Africa’s 385-metre super tower is now 70 percent complete
WORK is well underway on what will become Africa’s tallest building - the 385-metre supertall "Iconic Tower" in Egypt.
According to reports the skyscraper is now more than 70 percent constructed, meaning it's on track to meet its 2022 completion date.
As Africa’s next tallest building is the 234-metre Leonardo development in Johannesburg, South Africa, Iconic Tower is a substantial jump in height for the continent and represents Africa’s rapidly growing urbanisation.
The tower is part of 20 new buildings currently under construction that will form the USD $58BN New Administrative Capital of Egypt.
Faced with crumbling infrastructure unable to cope with Cairo’s population explosion from 2.5M people in 1950 to well over 20M today, the Egyptian government made the decision to construct an entirely new capital city 45 kilometres east of Cairo.
Master-planned by Skidmore Owings and Merrill (SOM), the new city is set to extend over 700 square kilometres and have 6.5M inhabitants by 2050.
Iconic Tower will be the centrepiece of this massive new development and will mostly hold government offices.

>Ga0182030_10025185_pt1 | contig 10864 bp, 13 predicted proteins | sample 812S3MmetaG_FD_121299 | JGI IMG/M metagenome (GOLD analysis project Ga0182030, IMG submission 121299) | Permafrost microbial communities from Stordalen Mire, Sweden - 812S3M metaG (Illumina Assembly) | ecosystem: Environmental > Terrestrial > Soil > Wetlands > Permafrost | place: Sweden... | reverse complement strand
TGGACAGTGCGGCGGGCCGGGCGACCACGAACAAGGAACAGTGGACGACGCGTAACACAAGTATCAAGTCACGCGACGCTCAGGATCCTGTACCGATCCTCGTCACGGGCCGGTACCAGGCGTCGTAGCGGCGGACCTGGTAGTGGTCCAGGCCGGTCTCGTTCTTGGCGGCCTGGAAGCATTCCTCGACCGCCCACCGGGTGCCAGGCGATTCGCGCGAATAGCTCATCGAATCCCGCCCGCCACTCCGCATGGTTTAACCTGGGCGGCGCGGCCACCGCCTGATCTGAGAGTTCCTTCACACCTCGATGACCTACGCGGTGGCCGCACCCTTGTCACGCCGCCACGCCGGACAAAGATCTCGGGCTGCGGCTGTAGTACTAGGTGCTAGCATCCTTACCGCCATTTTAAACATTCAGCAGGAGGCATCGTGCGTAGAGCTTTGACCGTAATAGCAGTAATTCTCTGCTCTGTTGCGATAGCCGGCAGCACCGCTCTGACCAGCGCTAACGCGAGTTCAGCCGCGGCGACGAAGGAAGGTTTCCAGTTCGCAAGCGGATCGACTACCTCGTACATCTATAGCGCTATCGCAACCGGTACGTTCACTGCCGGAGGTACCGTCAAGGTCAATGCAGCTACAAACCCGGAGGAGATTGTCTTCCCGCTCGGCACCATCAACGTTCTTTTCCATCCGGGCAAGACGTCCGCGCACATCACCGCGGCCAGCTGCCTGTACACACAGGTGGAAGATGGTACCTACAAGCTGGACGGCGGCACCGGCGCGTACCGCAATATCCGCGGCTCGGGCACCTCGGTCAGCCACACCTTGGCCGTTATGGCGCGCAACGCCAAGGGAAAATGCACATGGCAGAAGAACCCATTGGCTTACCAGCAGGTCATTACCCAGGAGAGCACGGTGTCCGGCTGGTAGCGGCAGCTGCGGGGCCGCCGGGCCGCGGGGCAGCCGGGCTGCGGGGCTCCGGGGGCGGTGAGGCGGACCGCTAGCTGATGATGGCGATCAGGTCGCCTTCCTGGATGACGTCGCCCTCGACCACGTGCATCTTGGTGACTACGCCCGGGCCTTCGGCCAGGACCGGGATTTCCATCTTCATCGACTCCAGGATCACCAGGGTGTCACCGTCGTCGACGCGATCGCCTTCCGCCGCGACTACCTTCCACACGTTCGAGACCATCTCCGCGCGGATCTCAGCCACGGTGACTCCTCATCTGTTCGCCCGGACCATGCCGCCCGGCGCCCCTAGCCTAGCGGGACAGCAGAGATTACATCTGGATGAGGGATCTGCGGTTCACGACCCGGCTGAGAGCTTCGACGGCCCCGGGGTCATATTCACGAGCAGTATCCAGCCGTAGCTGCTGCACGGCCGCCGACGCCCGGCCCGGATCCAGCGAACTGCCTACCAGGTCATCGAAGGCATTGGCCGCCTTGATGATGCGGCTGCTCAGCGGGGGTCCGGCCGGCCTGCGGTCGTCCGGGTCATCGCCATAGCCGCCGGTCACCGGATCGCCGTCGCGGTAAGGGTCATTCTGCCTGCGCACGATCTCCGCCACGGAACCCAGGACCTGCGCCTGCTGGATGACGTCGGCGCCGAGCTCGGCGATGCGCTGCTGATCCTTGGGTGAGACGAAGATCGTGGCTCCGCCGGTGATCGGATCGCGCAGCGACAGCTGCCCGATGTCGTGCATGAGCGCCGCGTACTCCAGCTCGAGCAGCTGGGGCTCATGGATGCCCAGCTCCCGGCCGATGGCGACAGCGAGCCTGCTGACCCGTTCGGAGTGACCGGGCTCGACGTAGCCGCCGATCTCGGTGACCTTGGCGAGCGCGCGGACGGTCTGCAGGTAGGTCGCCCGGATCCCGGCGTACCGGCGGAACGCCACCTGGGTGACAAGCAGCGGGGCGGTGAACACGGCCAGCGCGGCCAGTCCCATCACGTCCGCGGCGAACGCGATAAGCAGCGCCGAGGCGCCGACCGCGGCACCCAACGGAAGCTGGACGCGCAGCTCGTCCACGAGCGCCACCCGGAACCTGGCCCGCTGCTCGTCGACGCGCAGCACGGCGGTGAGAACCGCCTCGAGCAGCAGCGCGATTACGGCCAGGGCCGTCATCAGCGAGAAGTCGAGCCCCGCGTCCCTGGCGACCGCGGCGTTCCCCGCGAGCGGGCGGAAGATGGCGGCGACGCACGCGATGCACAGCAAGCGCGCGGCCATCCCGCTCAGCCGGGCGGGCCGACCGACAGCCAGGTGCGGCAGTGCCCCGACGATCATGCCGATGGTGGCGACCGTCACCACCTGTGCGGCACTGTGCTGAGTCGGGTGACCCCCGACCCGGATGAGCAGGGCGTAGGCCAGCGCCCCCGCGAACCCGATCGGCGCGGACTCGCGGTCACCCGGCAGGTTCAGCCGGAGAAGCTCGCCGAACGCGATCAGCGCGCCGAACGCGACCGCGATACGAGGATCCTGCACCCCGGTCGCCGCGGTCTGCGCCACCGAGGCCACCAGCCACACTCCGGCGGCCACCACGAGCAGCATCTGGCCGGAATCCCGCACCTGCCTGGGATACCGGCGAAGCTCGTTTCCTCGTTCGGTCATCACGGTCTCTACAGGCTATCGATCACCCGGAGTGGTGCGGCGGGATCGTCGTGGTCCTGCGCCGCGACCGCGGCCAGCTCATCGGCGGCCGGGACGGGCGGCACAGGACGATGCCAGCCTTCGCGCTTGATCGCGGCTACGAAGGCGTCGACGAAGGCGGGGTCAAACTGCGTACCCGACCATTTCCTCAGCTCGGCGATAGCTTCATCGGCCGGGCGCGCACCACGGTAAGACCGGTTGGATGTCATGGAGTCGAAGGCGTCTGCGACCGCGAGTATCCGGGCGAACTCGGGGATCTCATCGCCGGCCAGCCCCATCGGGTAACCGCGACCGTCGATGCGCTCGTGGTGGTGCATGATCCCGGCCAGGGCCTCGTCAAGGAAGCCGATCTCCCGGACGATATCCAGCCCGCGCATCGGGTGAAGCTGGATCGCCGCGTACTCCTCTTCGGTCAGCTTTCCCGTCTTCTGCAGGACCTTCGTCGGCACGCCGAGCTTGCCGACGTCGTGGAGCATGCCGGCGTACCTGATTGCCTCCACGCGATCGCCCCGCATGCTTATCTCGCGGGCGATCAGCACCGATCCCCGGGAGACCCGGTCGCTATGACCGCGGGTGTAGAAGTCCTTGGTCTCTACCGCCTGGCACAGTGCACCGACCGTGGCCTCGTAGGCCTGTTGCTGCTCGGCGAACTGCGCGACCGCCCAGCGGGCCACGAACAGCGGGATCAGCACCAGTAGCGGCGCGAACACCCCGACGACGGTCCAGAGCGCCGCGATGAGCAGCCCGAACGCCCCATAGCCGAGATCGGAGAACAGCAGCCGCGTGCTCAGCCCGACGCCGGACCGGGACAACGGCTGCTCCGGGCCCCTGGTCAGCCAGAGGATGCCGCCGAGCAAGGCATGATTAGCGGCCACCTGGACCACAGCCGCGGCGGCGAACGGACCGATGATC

While the tower is government-funded it is being built by the China State Construction Engineering Corporation.
Above: The Iconic Tower will dominate the skyline of Egypt's new capital. Image courtesy of Dar al-Handasah Shair and Partners.
The planned city will go a long way towards helping Cario’s infamous congestion problem - which a 2010 study from the World Bank found attributed to economic losses worth more than 4 percent of Egypt’s GDP.
France has also recently announced that their government will invest $2.5BN in state-guaranteed loans for Egyptian infrastructure - this will include updates to Cairo’s struggling three-line metro system.
The deal follows the Egyptian government agreeing to buy 30 Rafale fighter jets from France in May 2021, an agreement which reportedly warmed relations between the two countries.
To find out more about Egypt’s $58BN new city in the sand, watch our documentary:
Header image courtesy of Dar al-Handasah Shair and Partners.